Saudi oil minister warns market speculators to be ‘careful’ ahead of OPEC+ meeting

Saudi Arabia’s Energy Minister Abdulaziz bin Salman speaks during a panel session at the Qatar Economic Forum on May 23, 2023 in Doha, Qatar.

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Saudi Oil Minister Prince Abdulaziz bin Salman told market speculators on Tuesday to “watch out” and warned they could face pain.

“The speculators, as in any market, they’re there. I keep advising that they’re going to ooh. They oohed and ahhed in April. I don’t have to show my cards, I don’t. [a] Poker player (…) But I would tell them, be careful,” he said during the Qatar Economic Forum’s energy-focused panel in Doha.

The Saudi oil minister earlier hit out at oil price speculators who are looking to profit by predicting production results from OPEC+ meeting on June 4.

Most recently, several members of the OPEC+ alliance voluntarily – and independently of the group’s broader strategy – announced that they would cut their crude oil production by 1.6 million barrels per day. The move briefly boosted prices, and then they surrendered the gains. Ice Brent futures for July expiration were up 50 cents at $76.49 a barrel by 12:05 p.m. London time for May 22 settlement.

OPEC+, a group of 23 oil producers led by Saudi Arabia, decided in October to cut production by 2 million barrels per day in an attempt to boost prices, citing concerns about global consumption. The move drew immediate backlash from the US over pressure on fuel-consuming households.

“We, as OPEC+, were accused in October, accused in April. Who has the right numbers? Who overestimated the situation, I would say, in a responsible way, but carefully?” Abdulaziz said on Tuesday.

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“I think we have proven in the last six-seven months to be a responsible regulatory agency,” he added, noting that the market continues to experience volatility and OPEC+ needs to be proactive and proactive.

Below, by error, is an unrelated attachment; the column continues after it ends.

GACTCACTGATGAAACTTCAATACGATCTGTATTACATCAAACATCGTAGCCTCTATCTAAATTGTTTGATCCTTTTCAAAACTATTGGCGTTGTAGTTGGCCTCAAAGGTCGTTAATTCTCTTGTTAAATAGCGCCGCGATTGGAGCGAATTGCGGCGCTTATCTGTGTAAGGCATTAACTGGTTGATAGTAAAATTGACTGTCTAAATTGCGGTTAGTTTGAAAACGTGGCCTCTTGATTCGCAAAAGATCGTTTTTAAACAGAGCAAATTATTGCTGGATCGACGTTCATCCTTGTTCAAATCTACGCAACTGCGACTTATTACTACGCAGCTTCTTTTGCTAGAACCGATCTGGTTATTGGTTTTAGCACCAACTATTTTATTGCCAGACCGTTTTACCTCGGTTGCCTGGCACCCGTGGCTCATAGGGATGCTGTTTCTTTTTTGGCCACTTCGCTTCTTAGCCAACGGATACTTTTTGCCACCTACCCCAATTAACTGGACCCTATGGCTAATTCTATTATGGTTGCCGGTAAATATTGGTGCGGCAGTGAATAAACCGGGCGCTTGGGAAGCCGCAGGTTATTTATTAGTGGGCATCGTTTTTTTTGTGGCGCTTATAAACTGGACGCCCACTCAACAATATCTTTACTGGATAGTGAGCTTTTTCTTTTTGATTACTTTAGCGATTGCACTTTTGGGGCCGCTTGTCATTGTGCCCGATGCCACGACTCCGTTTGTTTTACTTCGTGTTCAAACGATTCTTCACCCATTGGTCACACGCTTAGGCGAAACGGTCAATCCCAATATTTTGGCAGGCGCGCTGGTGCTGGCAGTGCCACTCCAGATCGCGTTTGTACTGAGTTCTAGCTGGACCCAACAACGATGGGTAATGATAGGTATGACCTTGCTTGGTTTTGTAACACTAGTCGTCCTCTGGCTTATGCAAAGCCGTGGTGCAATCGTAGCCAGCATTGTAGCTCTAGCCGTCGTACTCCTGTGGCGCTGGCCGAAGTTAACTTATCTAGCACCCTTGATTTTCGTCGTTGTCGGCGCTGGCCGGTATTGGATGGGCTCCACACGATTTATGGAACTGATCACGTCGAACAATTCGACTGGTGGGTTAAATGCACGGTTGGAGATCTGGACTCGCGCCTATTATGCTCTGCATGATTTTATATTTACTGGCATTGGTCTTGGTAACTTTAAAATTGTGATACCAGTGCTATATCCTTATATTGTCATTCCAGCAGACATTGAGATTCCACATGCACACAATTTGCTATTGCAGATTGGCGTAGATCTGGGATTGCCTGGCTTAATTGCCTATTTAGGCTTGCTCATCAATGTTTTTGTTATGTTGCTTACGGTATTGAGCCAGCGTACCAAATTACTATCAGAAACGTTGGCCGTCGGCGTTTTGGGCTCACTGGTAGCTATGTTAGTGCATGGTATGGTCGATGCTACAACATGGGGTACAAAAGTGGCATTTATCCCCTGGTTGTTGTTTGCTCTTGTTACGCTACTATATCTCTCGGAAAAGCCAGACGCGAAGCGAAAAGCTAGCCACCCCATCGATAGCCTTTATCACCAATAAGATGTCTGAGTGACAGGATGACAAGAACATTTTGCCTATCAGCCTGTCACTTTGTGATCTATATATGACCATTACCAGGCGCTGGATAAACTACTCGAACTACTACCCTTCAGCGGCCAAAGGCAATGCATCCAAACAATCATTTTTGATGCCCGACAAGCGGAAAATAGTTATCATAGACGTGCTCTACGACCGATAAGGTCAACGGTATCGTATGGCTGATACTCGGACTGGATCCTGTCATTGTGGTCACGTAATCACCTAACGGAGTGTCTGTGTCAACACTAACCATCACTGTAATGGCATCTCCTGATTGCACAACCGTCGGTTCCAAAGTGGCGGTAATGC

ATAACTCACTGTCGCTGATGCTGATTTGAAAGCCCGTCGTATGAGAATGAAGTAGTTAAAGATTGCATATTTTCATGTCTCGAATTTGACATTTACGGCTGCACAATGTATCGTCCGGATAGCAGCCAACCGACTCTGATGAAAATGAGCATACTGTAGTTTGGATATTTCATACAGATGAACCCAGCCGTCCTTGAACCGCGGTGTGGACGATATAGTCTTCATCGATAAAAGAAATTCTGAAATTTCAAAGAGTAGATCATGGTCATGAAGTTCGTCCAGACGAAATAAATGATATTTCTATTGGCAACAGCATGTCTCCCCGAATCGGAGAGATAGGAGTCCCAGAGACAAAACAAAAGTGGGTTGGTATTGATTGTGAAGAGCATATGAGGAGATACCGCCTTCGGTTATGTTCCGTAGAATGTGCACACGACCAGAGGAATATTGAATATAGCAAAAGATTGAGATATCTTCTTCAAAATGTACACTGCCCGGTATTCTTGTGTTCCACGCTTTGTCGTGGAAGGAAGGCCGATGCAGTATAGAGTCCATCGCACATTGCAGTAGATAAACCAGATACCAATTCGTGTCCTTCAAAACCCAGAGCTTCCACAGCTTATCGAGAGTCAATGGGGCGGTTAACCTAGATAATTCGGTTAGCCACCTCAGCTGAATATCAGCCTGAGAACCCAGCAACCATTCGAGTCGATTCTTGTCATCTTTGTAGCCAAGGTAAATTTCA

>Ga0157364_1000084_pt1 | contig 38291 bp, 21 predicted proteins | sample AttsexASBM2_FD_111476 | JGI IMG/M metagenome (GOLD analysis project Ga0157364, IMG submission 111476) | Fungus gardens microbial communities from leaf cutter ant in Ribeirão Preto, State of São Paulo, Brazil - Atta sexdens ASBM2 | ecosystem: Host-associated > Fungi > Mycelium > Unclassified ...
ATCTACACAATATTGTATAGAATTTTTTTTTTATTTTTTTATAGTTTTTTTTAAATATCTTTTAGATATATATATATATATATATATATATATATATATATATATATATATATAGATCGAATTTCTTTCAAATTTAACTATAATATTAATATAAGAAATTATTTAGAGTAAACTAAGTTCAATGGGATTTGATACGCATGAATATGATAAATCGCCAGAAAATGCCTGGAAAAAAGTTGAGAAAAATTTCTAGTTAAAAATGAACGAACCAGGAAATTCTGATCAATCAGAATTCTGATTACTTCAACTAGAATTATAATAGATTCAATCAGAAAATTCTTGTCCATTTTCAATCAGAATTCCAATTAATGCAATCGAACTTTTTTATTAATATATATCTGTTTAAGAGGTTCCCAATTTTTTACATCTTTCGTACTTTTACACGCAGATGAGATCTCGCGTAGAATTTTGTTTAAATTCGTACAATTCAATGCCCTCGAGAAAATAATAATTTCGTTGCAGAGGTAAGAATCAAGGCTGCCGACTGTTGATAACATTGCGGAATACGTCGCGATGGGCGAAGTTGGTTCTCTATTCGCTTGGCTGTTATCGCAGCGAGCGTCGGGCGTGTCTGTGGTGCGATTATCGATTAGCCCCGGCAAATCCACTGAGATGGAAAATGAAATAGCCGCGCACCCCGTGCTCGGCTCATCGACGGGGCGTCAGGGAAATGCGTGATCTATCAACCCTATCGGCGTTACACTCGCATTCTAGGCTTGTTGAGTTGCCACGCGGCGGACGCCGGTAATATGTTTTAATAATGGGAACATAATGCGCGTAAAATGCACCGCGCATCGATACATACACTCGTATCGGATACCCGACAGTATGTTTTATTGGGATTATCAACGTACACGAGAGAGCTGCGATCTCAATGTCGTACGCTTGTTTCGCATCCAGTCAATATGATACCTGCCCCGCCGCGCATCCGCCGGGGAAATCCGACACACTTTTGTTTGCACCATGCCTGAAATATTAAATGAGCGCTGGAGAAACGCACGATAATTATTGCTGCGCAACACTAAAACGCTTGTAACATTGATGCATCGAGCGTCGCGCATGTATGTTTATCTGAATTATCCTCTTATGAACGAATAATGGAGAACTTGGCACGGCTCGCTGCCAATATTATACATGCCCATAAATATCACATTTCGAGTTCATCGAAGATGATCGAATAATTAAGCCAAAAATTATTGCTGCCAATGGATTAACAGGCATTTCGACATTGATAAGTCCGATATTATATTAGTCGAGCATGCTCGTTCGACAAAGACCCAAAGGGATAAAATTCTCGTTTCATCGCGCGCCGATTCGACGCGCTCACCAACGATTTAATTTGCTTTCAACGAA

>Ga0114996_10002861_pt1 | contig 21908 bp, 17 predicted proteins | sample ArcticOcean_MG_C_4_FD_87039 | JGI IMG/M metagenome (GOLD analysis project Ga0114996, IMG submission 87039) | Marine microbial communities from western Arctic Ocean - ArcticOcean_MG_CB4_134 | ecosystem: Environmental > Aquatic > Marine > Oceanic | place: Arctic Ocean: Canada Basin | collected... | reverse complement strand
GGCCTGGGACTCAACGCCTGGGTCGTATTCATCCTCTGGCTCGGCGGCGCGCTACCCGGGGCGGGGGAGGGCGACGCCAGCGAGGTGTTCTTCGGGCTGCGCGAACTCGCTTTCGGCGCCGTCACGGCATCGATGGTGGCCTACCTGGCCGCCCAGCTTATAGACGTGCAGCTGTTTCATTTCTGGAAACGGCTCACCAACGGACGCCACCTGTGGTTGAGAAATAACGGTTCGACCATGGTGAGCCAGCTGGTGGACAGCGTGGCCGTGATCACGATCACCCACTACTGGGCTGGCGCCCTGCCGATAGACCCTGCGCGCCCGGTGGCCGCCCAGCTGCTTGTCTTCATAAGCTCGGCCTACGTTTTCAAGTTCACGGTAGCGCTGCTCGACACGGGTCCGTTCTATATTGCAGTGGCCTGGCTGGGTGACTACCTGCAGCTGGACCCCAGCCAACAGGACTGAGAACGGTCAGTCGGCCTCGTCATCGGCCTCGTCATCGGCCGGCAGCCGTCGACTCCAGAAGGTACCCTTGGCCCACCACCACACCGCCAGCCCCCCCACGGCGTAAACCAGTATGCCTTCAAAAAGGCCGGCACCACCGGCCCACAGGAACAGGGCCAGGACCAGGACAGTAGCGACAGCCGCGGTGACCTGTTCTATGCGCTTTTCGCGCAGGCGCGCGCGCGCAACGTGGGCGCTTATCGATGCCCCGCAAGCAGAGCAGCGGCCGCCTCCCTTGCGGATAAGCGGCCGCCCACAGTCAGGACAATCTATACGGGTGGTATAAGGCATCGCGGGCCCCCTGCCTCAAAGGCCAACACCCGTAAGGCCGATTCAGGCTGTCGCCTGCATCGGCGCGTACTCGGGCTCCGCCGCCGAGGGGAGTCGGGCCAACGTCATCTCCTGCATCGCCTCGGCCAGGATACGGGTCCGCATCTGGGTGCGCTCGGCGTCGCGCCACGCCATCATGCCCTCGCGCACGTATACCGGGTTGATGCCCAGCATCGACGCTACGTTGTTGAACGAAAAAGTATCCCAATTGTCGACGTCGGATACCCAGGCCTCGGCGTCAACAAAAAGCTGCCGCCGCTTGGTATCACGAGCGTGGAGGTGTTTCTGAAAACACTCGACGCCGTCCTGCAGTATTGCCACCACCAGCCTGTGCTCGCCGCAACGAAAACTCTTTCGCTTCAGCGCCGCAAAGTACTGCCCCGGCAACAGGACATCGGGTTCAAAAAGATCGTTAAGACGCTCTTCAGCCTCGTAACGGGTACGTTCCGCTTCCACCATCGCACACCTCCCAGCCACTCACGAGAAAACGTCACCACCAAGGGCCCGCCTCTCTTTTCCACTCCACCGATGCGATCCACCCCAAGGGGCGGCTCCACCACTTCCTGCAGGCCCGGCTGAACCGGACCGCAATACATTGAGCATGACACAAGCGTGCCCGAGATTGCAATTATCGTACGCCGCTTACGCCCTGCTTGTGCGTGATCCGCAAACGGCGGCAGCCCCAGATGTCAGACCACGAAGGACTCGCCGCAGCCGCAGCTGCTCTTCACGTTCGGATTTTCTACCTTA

In the weeks since April’s voluntary cuts were announced, crude prices have fallen on a backdrop of banking turmoil, recession signals and a slower-than-expected reopening of Beijing and rising demand from China, the world’s biggest crude importer.

Market watchers are now questioning whether OPEC+ will move to crutch prices toward another production cut in June, even as the Paris-based watchdog IEA now sees a deepening supply squeeze on the horizon.

“Current market pessimism … stands in stark contrast to the tighter market balances we expect in the second half of the year, with demand expected to eclipse supply by nearly 2 mb/d,” the IEA said in its latest oil market report. May Report.

Still, the agency’s executive director, Fatih Birol, told CNBC on Sunday that it’s a possibility — if not impossible — that a U.S. debt default could trigger a drop in oil demand and prices.

In a May 17 note, analysts at Swiss bank UBS cut their Brent price forecast by $10 to $95 a barrel by the end of the year due to higher-than-expected crude oil levels and recession fears. They expect almost 1.5 million barrels per day less supply to the market in June.

“As many OPEC+ member countries voluntarily remove barrels from the market and demand increases during the Northern Hemisphere summer, we expect large inventories to act and bring investors back into the oil market,” they said.

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Saudi Arabia’s oil minister on Tuesday stressed the risks of market uncertainty and the progressive depletion of spare capacity in producing countries – an argument he has previously advocated for more investment in fossil fuels.

“Look at where we are now: energy security is constrained, capacity is running out because countries are not investing in both oil and gas,” he said.

“We have a very fun path to where the demand is going to be. So if you’re a hedger, like us, we have to take action to pre-empt the possibility of further volatility (… ) but we take the challenge head on. , we continue Let’s join the challenge.”

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